Who needs archaeological evidence when you can study the spread of cold sores? By analyzing the full genetic code of the all-too-familiar HSV-1 herpes virus, biologists have confirmed a long held theory of ancient human migration routes, namely the “out-of-Africa” hypothesis.
Top image: World map featuring the geographic location of the 6 HSV-1 clades with respect to human migration. Each clade — or variant — is depicted by a roman numeral inside a circle. Land migration is depicted by yellow lines and air/sea migration is shown by the pink line. (Kolb, Brandt, et al/PLoS)
Herpes has been plaguing humans for millennia, and it has been piggybacking off its human hosts ever since we left Africa some 150,000 to 200,000 years ago.
The specific virus used for the new study, which was conducted by Curtis Brandt and Aaron Kolb of UW-Madison, is the herpes simplex virus type 1 (HSV-1) which typically causes nothing more than cold sores around the mouth. It’s not lethal, but it’s incredibly virulent. It tends to run in families owing to the manner of infection, which can include simple contact like kissing or through saliva. It’s been such a part of the human story that Brandt refers to herpes as “a kind of external genome.”
For the study, the researchers compared 31 strains of HSV-1 collected in Africa, Europe, Asia, and North America. Then, by mapping the mutation patterns of the virus, they were able to reconstruct the way herpes hitchhiked on humans as they traversed around the globe. By using high-capacity genetic sequencing and advanced bioinformatics, the researchers were able to parse through the massive amount of data embedded within the 31 discrete genomic strains.
Diagram: Phylogenetic network — Clade I includes European/North American strains, Clade II comprises East Asian strains and III, IV, V and VI are East African. HSV-2 was used as an outgroup. Splitstree 4 was used to generate the network. The viral isolates are colored according to country of origin and are as follows: U.S.A: light blue, U.K.: dark blue, China: red, South Korea: purple, Japan: orange, and Kenya: green. (Kolb, Brandt, et al/PLoS)
Brandt’s team studied changes in the sequences of bases, or “letters,” of the herpes genome. This allowed them to construct a kind of family tree that showed when particular strains had their last common ancestor. The team broke the HSV-1 genome into 26 pieces, made the family trees for each piece, and then combined the trees into one network tree of the whole genome.
And because the researchers linked herpes to specific locations, they were able to map the spread of the virus — and humans — across time and space.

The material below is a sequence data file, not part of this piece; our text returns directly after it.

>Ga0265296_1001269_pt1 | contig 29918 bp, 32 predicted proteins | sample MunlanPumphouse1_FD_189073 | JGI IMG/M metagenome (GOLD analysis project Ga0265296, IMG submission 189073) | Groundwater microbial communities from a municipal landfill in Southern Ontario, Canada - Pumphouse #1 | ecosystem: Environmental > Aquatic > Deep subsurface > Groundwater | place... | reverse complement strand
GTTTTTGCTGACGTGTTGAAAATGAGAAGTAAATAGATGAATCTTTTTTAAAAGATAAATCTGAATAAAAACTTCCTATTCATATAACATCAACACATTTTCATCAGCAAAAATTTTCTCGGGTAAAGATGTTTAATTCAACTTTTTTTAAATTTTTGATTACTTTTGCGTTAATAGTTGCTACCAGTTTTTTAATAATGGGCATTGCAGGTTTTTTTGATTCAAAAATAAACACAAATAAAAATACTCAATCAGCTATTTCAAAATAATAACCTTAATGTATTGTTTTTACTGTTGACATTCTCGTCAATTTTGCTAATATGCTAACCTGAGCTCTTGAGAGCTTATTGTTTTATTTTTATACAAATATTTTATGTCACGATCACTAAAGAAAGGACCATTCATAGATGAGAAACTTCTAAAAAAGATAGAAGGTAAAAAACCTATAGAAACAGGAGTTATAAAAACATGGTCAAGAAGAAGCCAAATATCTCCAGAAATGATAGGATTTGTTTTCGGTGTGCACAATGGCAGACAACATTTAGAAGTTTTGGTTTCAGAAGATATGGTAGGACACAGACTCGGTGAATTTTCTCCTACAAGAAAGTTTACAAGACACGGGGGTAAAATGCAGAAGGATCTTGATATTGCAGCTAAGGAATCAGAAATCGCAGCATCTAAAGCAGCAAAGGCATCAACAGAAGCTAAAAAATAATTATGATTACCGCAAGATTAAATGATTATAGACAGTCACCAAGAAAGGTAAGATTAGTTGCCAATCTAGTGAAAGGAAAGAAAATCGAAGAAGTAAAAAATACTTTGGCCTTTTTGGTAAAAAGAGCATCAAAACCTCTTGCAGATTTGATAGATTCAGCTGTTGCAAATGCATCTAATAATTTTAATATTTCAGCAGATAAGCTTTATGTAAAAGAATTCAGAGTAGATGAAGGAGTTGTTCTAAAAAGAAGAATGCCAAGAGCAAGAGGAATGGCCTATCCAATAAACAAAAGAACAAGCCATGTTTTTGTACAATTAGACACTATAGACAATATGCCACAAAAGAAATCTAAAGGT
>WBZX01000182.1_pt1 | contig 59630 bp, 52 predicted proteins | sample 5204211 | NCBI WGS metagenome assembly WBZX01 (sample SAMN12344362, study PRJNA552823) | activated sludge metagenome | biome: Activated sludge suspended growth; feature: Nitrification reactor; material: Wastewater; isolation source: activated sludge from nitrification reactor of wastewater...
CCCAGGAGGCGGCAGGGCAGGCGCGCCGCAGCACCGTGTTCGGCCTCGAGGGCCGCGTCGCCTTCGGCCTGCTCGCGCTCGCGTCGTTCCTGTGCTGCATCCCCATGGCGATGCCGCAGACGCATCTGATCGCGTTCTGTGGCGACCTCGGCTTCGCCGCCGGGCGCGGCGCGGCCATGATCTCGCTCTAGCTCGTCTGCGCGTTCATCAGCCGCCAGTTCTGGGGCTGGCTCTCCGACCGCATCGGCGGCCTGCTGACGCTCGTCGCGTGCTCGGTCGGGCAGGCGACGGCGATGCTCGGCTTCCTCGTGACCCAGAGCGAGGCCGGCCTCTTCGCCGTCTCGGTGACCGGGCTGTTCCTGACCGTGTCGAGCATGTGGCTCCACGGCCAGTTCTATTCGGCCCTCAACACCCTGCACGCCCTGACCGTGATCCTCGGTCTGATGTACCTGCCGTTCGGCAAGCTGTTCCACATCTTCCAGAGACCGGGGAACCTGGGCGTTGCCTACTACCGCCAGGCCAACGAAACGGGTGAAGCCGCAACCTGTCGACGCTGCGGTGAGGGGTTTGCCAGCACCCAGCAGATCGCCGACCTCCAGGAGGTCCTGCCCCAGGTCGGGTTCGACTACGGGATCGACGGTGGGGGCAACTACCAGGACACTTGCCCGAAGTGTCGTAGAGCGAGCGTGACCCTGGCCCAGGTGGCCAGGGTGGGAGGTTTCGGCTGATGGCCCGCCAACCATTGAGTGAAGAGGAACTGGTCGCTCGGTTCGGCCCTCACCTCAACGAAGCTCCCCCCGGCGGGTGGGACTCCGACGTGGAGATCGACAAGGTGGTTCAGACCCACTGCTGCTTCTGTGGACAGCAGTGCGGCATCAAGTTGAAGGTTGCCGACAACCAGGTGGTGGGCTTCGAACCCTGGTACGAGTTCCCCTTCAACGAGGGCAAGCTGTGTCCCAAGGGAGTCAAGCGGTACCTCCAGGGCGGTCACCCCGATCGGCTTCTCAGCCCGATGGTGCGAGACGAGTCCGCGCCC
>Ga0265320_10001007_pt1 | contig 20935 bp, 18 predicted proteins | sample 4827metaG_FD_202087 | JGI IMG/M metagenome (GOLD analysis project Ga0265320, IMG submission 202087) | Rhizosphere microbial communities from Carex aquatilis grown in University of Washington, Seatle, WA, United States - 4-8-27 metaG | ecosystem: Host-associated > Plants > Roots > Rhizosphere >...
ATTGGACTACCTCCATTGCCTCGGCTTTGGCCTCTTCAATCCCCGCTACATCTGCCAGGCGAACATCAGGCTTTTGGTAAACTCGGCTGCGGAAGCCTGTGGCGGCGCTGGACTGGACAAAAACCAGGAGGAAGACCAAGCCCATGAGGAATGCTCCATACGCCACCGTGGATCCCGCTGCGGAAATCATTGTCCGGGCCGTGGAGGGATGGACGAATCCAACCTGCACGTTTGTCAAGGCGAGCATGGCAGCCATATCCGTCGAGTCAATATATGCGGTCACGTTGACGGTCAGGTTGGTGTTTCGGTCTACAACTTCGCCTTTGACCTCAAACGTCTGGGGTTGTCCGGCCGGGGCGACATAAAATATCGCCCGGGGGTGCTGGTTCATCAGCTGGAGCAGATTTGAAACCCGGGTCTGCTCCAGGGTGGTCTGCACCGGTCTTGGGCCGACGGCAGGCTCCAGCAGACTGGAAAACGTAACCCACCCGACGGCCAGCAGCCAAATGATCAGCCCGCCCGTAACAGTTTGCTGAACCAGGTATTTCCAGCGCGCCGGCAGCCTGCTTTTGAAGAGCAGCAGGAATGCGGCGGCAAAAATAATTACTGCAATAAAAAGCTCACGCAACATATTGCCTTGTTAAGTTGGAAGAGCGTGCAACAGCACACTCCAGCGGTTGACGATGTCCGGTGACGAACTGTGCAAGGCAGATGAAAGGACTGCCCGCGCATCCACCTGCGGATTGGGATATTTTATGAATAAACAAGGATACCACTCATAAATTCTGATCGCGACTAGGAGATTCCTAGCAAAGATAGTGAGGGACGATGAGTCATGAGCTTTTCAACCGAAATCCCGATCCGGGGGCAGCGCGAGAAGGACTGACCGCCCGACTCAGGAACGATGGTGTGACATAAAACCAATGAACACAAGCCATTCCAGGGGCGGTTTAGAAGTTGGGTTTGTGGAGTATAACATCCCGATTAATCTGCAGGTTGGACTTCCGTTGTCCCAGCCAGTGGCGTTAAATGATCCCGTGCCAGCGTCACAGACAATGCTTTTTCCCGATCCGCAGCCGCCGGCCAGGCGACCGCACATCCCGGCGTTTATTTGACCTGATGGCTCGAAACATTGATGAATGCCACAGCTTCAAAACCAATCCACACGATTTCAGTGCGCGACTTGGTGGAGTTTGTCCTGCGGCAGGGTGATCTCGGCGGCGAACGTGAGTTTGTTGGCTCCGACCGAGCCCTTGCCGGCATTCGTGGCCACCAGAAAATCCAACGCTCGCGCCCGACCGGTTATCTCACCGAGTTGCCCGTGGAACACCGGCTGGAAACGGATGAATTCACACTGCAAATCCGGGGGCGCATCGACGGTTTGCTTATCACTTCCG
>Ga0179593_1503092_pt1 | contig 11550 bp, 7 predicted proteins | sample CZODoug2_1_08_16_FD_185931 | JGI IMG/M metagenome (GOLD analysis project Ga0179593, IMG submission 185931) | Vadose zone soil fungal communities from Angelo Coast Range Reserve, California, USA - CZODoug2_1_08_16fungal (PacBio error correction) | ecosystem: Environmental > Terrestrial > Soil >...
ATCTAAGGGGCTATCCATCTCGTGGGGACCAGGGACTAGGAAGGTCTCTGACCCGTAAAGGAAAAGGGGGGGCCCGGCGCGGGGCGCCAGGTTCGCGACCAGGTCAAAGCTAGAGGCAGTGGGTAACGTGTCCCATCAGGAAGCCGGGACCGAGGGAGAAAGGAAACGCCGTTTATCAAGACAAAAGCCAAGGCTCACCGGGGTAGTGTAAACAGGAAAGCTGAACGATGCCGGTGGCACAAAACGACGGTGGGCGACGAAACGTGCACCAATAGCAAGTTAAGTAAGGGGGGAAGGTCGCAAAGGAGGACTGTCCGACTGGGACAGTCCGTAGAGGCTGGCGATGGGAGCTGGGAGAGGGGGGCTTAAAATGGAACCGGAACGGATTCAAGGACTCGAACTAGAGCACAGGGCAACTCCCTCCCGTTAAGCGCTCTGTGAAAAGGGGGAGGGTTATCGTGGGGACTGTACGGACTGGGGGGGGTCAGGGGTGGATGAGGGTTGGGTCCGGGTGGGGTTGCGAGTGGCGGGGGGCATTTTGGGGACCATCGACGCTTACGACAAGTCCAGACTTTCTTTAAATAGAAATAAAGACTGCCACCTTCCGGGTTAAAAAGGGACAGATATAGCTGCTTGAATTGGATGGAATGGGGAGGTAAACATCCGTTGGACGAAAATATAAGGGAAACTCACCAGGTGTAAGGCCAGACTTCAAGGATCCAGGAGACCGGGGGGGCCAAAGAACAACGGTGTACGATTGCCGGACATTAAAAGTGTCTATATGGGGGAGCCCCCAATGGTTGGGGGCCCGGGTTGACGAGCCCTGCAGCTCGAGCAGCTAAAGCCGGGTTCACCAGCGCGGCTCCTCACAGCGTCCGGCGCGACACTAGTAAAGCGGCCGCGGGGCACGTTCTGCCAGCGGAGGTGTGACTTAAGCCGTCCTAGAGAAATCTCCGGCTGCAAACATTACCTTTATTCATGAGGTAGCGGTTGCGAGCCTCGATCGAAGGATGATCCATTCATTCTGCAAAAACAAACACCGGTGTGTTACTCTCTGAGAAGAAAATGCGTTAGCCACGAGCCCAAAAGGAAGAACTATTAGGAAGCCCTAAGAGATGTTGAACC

Diagram: Phylogenetic trees featuring HSV-1 strains which depict the formation of six clades based on geographic origin. (Kolb, Brandt, et al/PLoS)
And remarkably, the various viral strains matched exactly what anthropologists and molecular geneticists have been saying for decades — that humans originated in Africa, spread out into Europe and Asia, and then ultimately crossed the Beringia “land bridge” into North America.
"The viral strains sort exactly as you would predict based on sequencing of human genomes,” noted Brandt through a press release. “We found that all of the African isolates cluster together, all the virus from the Far East, Korea, Japan, China clustered together, all the viruses in Europe and America, with one exception, clustered together.”
The researchers were particularly stoked about how their research fueled the out-of-Africa hypothesis. Analysis of the African strains showed the most genetic diversity, a strong indication that they had the oldest roots.
“Our results clearly support the anthropological data, and other genetic data, that explain how humans came from Africa into the Middle East and started to spread from there," noted Brandt. Indeed, the research affirms the idea that a small human population passed through a “bottleneck” to get from Africa to the Middle East, then going their separate ways to Europe and Asia, and then to the Americas.
Every HSV-1 sample from the United States matched the European strains — except one that was isolated in Texas. There are only two possible explanations: The sample came from someone who had travelled to the U.S. from the Far East, or it came from a native American whose ancestors crossed the land bridge across the Bering Strait some 15,000 years ago.
If it’s the latter — which seems likely — the researchers found support for the land bridge hypothesis. What’s more, the date of divergence from the most recent ancestor was 15,000 years ago — a near perfect match. The researchers therefore suspect it’s an Amerindian version of the virus.
Read the entire study for free at PLoS One: “Using HSV-1 Genome Phylogenetics to Track Past Human Migrations.”